Long-lasting insecticide treated nets and indoor spraying are the main malaria vector control interventions recommended by the World Health Organisation. Both target mosquitoes that feed indoors.
The challenge is that a significant portion of malaria infections in Africa may be due to people being exposed to mosquito vectors outdoors. This means that current control methods need to be updated to include methods or strategies that protect people all the time and not only when they are inside their homes.
Topical mosquito repellents that prevent or at least reduce contact between the blood seeking female mosquitoes and humans have been touted as the best way to reduce the possibility of the disease spreading.
There are several options on the market but N,N-diethyl-meta-toluamide – more commonly known as DEET – is the gold standard. All other mosquito repellents are measured against it. But DEET has several challenges.
Mosquitoes have started developing resistance to it and consumers have been complaining about its odour, high adsorption rate, oily feel and the skin irritation it causes.
These problems have led to calls for a replacement. But finding new active compounds to commercialise into repellents is time consuming and expensive because it involves the lengthy process of establishing their safety.
As a result scientists have started looking into the viability of combining mixtures of approved repellents. This is exactly what we did. In our study we evaluated a compound that’s used in a repellent along with another compound that has no link to repellents, to test how effective they would be together. This had never been done before.
The result was a novel repellent that has a longer lifespan than commercially available repellents. It has the added benefit of not only repelling mosquitoes but killing them too if they make contact with it.
Our findings set us up with a compound that can be developed into a commercially viable repellent that can protect people when they are outside.
How repellents are formed
Most repellents are made up of compounds that are mixed with carrier oils. But they evaporate quickly and need to be reapplied often.
We wanted to solve this problem and believed that a mixture that was a negative pseudo-azeotrope which are used in perfumes would do the trick. A pseudo-azeotrope is a mixture of substances that retains the same composition in vapour and liquid states. In particular, a negative pseudo-azeotrope evaporates slower and this makes it last longer.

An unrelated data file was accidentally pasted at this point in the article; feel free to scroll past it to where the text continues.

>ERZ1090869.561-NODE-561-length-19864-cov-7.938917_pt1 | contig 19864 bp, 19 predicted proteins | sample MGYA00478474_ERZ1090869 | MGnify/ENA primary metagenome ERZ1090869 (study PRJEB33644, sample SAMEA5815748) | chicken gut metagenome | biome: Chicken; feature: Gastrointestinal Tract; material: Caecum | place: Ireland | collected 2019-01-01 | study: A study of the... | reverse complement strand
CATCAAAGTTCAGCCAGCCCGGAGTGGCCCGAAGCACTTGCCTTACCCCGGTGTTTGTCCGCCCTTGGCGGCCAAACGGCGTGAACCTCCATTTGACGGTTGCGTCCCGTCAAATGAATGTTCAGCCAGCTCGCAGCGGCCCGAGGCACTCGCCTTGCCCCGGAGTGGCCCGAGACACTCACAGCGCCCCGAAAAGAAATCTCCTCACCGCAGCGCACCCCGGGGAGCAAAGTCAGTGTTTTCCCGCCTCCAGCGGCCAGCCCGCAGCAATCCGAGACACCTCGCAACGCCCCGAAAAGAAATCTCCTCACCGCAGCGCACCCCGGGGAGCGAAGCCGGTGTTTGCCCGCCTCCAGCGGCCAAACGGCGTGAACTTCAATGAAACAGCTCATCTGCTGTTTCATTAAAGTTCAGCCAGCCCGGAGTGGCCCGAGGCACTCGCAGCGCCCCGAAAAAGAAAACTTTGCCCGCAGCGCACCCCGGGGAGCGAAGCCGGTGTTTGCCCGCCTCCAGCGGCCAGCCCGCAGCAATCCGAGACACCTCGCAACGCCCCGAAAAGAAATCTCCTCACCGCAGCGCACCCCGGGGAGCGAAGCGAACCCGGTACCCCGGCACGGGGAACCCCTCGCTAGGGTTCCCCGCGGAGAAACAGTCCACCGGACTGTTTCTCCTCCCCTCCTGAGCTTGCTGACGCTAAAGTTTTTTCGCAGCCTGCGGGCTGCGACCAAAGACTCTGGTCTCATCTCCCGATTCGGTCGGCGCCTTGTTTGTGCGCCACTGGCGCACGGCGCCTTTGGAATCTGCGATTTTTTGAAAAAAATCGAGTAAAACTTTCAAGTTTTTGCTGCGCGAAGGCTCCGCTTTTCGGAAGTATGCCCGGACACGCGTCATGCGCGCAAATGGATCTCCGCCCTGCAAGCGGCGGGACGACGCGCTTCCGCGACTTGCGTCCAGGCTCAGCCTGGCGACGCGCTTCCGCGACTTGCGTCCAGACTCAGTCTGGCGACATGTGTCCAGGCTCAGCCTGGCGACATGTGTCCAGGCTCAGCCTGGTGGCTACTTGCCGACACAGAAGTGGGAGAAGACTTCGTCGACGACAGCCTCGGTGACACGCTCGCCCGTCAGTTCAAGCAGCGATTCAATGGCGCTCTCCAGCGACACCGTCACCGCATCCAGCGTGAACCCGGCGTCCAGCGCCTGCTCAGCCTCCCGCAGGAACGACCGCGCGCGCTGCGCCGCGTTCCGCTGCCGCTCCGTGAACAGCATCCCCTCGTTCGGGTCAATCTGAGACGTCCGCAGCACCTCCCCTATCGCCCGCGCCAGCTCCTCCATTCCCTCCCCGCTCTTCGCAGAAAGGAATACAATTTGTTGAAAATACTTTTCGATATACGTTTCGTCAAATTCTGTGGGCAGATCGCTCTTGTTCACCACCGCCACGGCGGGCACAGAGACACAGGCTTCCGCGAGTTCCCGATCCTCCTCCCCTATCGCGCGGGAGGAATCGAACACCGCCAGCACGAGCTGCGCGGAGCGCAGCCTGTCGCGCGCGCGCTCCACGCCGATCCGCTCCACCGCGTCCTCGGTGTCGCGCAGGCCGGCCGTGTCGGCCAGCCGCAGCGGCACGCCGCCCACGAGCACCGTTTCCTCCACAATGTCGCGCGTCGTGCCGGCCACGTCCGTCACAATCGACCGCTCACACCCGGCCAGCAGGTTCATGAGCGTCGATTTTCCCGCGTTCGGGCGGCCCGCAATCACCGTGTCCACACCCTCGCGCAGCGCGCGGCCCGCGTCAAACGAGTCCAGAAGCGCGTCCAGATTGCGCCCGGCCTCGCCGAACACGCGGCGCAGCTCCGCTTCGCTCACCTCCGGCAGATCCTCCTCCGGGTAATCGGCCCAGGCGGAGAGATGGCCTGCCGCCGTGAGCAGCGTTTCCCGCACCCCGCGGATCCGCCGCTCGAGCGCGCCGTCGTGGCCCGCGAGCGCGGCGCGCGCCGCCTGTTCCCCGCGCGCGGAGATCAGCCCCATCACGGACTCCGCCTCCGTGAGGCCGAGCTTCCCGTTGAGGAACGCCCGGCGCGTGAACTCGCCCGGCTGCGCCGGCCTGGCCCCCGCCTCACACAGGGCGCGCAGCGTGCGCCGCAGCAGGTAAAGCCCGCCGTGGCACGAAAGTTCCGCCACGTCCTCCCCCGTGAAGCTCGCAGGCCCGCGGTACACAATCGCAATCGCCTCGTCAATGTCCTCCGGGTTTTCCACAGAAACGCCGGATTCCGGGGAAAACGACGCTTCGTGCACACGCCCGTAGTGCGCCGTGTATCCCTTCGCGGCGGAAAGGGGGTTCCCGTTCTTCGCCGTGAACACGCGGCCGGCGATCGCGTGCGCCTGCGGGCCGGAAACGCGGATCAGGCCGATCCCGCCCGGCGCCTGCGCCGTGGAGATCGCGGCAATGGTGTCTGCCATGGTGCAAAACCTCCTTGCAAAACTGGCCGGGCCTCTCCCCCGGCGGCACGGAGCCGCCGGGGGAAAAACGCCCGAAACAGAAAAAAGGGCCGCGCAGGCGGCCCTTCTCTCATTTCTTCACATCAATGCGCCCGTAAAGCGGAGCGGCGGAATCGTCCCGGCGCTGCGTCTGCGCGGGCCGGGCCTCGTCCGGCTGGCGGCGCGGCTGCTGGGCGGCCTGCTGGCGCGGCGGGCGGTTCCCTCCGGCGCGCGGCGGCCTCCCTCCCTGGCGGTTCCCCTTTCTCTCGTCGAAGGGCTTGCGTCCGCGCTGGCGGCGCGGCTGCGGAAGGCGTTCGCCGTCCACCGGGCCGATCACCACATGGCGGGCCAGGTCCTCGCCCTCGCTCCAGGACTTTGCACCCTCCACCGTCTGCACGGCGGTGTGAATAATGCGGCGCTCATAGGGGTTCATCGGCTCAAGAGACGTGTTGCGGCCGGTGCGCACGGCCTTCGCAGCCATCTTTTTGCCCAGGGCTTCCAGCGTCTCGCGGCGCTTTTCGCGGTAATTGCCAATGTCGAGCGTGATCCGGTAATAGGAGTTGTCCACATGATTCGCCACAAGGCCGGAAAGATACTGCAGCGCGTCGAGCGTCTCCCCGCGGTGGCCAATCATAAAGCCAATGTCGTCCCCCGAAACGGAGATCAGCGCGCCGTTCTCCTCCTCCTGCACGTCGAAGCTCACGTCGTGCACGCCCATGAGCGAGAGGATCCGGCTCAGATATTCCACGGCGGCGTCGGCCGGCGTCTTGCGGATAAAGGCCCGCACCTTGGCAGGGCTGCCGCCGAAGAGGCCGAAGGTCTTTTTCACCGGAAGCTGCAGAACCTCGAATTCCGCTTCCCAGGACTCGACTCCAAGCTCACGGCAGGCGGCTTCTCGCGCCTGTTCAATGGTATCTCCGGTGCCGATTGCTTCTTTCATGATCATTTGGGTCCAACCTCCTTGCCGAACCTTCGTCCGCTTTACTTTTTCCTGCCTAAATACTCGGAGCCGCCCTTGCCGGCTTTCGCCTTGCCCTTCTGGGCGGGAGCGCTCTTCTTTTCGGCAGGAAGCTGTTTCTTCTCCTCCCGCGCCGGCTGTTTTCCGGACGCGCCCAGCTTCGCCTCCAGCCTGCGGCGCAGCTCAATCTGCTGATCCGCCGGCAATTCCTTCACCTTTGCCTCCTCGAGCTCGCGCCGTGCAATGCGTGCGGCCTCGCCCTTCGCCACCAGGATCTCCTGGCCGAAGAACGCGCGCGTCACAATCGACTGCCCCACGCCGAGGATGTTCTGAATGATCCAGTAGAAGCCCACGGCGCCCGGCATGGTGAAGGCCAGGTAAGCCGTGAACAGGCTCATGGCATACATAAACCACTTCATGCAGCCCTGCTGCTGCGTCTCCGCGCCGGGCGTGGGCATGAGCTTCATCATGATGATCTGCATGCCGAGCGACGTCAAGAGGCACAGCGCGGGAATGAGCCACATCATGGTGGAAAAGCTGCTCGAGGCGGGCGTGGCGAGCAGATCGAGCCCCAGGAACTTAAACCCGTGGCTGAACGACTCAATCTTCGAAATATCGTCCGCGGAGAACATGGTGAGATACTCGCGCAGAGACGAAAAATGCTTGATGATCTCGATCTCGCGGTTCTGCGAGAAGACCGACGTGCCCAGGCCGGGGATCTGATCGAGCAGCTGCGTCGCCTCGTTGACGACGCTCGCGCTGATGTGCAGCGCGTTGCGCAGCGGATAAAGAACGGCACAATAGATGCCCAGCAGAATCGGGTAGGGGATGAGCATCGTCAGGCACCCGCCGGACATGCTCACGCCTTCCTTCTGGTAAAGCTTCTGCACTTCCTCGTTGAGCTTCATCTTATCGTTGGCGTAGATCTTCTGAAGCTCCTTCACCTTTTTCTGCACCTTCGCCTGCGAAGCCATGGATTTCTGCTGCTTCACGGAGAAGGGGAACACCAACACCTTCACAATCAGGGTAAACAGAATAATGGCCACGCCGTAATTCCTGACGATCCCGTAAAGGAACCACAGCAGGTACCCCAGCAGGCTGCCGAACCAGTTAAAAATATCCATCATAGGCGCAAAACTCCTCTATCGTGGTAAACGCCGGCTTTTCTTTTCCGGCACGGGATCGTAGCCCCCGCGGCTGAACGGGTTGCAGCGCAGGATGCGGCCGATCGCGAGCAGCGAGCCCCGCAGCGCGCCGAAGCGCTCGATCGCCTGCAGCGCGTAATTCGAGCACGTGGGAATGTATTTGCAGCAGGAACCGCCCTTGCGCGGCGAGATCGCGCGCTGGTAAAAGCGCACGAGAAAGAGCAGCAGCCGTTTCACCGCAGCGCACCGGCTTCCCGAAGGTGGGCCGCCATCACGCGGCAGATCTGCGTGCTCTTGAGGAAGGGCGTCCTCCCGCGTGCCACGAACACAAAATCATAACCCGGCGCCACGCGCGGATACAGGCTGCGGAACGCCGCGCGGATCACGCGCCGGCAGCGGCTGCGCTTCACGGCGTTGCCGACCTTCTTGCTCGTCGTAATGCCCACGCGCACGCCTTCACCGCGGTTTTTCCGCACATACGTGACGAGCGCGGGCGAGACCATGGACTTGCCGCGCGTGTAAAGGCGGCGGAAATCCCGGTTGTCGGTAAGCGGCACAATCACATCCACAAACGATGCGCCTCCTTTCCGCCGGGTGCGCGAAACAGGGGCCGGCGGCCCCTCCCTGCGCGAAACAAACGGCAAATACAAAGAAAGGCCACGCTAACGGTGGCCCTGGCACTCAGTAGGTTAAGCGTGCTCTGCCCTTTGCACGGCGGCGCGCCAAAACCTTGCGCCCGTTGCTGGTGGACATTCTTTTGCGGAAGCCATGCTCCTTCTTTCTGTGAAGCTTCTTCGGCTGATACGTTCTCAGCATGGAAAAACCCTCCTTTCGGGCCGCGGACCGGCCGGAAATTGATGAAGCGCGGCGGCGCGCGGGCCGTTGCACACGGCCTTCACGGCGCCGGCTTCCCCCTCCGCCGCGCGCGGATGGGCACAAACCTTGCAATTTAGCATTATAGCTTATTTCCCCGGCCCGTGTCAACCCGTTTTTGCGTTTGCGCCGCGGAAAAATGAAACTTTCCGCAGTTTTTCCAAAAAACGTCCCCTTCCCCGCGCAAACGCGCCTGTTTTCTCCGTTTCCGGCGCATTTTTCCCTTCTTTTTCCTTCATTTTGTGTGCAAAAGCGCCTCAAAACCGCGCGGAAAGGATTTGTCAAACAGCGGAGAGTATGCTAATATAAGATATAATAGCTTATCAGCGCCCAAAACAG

We took nonanoic acid – a compound which is used as an additive in the food industry – and added it to a compound used in most repellants: ethyl butylacetylaminopropionate, more commonly known as IR3535.
We tested the formula by applying it to someone’s forearm and then placing a cup with 20 hungry, female Anopheles arabiensis mosquitoes against it. A cup with mosquitoes in it was also placed against a person’s arm that didn’t have repellent on it.
After three minutes we tested how many times the mosquitoes had bitten the respective arms.
Our results showed that our formula was better at repelling the mosquito throughout the three minutes and that the effect lasted for up to six hours on the skin. The result also showed that most mosquitoes that came into contact with our formula died.
A multidisciplinary approach
The spread of malaria is dependent on a number of factors. These include how many mosquito vectors there are in a particular area, how susceptible they are to the malaria parasite, what hosts the mosquitoes are feeding off, and the survival period of the mosquito.
Two big challenges have developed that are making the elimination of malaria difficult. The first is that the vectors have started developing resistance against the main control method: insecticides. The second is that the parasite that spreads malaria Plasmodium falciparum has developed resistance to anti-malarials.
What this means is that malaria won’t be eliminated with the use of one type of control method. An integrated multi and trans-disciplinary approach is needed.
New, innovative, safe and sustainable methods need to be researched and developed to overcome current resistance trends and prevent transmission of malaria from all angles.
Our research opens the door to a new mosquito repellent formulation that improves the armoury against malaria.
Walter Focke receives funding from Faculty Research Team, the DFG and SA MRC.
Mthokozisi Sibanda works for the University of Pretoria. He receives funding from the National Research Foundation.
Taneshka Kruger does not work for, consult, own shares in or receive funding from any company or organisation that would benefit from this article, and has disclosed no relevant affiliations beyond their academic appointment.
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